A very specific item that I don’t think I ever bought when I lived in Germany. These beans are already cooked and therefore soft. I have a very specific purpose in mind for these: my mom’s bean salad with raw onions and a creme fraiche dressing. Which the boyfriend is going to hate. Which means there’s more for me!

German foods I miss: Gourmet Remoulade Gourmet Remoulade (remoulade)

I know and love the Danish remoulade, but the German version is just totally different, so don’t go comparing the two. For most of these food items, I’m pretty indifferent about the brand, but when it comes to Remoulade, it has to be Thomy Gourmet Remoulade. It just tastes best – don’t even try to argue. It’s awesome with fries, on egg toast, or as a base for deviled eggs.

German foods I miss: Semmelknödel Semmelknödel (bread dumplings)

Dumplings are a classic part of German cuisine. You’ll find two varieties: potato and bread. Personally, I vastly prefer the bread dumplings. You can make them at home using day-old bread (a little like American bread stuffing in a ball), but these pre-made ones that just have to be cooked in water are delicious as well. They are often served with classic roast and are great gravy sponges!

German foods I miss: Maggi sauce Maggi (seasoning sauce)

I struggled how to describe this sauce, so I checked Wikipedia, which calls it a “dark, soy sauce-type hydrolyzed vegetable protein-based condiment sauce” – there ya go! Some Germans will put this in and on everything, but my main use for it is a specific spaghetti salad recipe, which just does not taste the same without heaps of this dark, tangy condiment.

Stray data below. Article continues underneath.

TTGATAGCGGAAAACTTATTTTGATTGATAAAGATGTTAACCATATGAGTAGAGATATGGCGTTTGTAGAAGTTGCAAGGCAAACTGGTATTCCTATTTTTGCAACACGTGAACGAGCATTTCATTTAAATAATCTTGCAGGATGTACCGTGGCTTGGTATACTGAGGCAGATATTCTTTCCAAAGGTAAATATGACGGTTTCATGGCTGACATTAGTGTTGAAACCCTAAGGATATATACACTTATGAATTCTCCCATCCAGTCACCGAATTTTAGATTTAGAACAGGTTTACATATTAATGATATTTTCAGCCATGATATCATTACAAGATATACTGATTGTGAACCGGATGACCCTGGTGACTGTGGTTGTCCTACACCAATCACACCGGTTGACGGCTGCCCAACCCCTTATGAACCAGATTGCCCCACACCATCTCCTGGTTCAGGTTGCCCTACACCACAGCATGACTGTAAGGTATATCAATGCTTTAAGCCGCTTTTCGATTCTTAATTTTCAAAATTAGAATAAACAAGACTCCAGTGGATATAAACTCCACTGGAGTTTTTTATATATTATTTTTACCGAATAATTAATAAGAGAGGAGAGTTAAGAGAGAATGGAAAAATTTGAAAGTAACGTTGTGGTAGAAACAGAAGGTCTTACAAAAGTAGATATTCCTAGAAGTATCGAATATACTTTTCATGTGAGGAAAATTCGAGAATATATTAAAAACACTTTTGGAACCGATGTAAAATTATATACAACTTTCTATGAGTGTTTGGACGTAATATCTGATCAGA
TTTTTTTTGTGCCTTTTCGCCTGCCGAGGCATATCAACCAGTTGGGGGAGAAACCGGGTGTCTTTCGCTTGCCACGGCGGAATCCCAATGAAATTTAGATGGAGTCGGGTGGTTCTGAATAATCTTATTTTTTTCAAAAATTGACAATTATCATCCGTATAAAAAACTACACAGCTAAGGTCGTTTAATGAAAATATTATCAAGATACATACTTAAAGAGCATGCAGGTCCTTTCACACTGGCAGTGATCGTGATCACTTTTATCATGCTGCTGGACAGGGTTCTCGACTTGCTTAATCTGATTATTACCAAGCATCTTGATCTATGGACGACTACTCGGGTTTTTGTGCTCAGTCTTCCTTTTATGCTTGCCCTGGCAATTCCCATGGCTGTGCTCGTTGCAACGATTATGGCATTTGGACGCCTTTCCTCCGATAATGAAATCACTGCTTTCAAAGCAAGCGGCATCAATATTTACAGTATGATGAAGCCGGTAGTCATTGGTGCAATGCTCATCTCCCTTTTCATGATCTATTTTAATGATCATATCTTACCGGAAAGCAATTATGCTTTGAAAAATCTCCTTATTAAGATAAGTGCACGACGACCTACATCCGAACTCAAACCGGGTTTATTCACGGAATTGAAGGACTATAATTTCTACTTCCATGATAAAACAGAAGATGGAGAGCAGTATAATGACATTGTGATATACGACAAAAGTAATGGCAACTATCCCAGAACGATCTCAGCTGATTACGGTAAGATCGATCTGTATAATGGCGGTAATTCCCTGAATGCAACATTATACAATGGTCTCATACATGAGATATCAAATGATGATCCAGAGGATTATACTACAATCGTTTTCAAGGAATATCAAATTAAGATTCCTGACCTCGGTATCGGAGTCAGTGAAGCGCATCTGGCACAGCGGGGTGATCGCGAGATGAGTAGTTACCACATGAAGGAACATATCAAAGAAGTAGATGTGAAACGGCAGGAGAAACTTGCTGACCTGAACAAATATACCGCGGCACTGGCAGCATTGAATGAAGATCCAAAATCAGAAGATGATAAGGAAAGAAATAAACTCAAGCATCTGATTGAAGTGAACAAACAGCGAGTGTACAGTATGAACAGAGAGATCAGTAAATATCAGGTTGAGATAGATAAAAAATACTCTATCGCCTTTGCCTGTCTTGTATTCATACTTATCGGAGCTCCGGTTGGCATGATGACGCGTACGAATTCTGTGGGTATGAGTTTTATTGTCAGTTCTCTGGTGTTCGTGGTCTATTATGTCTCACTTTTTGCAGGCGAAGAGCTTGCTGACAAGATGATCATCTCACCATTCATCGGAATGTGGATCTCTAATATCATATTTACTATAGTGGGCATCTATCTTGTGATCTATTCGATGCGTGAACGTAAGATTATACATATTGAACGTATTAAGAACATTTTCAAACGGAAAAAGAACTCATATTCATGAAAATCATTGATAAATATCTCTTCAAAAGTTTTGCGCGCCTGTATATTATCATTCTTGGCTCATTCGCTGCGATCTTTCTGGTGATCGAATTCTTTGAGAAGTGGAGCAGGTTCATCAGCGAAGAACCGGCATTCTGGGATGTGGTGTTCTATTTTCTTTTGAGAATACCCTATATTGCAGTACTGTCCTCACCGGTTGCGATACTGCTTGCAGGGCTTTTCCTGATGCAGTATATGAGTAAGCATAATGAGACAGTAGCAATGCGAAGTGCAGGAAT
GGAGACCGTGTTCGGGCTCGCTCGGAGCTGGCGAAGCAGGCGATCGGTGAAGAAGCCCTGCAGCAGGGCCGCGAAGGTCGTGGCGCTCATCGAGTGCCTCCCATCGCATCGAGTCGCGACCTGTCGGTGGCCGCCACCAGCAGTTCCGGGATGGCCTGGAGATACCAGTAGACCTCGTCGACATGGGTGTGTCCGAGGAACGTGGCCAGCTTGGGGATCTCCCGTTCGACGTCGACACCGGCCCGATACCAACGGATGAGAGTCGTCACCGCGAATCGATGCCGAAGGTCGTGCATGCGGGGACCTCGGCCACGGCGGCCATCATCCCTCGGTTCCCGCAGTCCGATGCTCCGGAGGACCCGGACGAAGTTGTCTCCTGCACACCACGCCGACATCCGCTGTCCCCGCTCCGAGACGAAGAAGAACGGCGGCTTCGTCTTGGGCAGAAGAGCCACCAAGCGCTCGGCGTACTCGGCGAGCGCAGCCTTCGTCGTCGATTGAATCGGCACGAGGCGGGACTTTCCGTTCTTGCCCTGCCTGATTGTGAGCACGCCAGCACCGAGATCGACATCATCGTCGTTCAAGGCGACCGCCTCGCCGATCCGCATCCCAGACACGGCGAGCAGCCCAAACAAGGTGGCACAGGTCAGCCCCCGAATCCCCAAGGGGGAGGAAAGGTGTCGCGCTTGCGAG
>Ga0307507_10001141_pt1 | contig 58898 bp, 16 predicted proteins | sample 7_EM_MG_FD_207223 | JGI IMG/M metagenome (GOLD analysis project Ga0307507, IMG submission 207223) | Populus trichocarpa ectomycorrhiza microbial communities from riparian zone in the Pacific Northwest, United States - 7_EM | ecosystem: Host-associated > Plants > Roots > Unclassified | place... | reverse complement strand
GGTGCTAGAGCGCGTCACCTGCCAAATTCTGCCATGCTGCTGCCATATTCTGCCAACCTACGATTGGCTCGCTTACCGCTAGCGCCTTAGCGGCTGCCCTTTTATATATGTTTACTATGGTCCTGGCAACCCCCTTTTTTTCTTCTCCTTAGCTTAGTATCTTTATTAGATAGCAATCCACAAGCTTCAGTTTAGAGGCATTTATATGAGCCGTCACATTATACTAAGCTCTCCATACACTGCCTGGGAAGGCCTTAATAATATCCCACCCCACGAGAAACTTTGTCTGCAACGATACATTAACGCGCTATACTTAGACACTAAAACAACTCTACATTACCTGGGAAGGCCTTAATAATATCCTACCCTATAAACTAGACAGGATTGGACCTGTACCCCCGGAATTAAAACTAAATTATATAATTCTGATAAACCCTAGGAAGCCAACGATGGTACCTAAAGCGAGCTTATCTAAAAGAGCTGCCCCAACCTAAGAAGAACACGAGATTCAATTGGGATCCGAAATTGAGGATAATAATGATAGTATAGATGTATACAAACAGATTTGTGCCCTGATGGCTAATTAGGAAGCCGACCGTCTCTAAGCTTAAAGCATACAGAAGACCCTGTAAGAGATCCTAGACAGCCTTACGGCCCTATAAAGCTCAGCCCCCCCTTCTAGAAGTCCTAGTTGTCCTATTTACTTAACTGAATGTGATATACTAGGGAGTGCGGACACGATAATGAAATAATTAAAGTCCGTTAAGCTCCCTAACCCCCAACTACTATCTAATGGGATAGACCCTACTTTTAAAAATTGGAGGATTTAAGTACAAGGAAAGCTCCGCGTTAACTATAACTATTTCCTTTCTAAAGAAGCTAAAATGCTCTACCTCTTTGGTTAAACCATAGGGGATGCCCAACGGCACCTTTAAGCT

German foods I miss: Weisse Bohnen Weiße Bohnen (canned white beans)

This is me being pedantic (and a bit lazy). I know that white beans aren’t exactly rare, but in order to make my dad’s special recipe for white bean soup, I need the canned ones, and I haven’t been able to find them anywhere. That bean soup is awesome, mainly because it contains just as much sausage as it does beans!

So, there you have it – the German foods I didn’t know I couldn’t live without! If you know of any place that sells any of these in Denmark, please let me know and you will be guaranteed my eternal gratitude.

I’m curious: what foods do you miss having in your pantry? Are they typical for your home country, or rather random, like my list? Share in the comments below!

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9 thoughts on “Expat life: German food items I miss being able to buy”

  • I’m from the USA and I’ve never had Marshmallow Fluff, but there are a ton of things that I miss, but the things I miss most are ones that I used for Mexican cooking, like proper corn (majs) tortillas (not that half flour, half corn junk they sell in the stores here), monterrey jack cheese, a variety of different fresh and dried chiles, mole sauce and Ibarra’s Mexican chocolate. For the traditional american stuff, I miss cheap fake maple syrup…I know there’s real maple syrup in Denmark, but most American’s don’t grow up with that because its very expensive, we get ‘maple flavored’ syrup that tastes good and has zero nutritional value. Also, canned pumpkin, and pie of any sort and the awful but oddly comforting Kraft Macaroni and Cheese Dinner.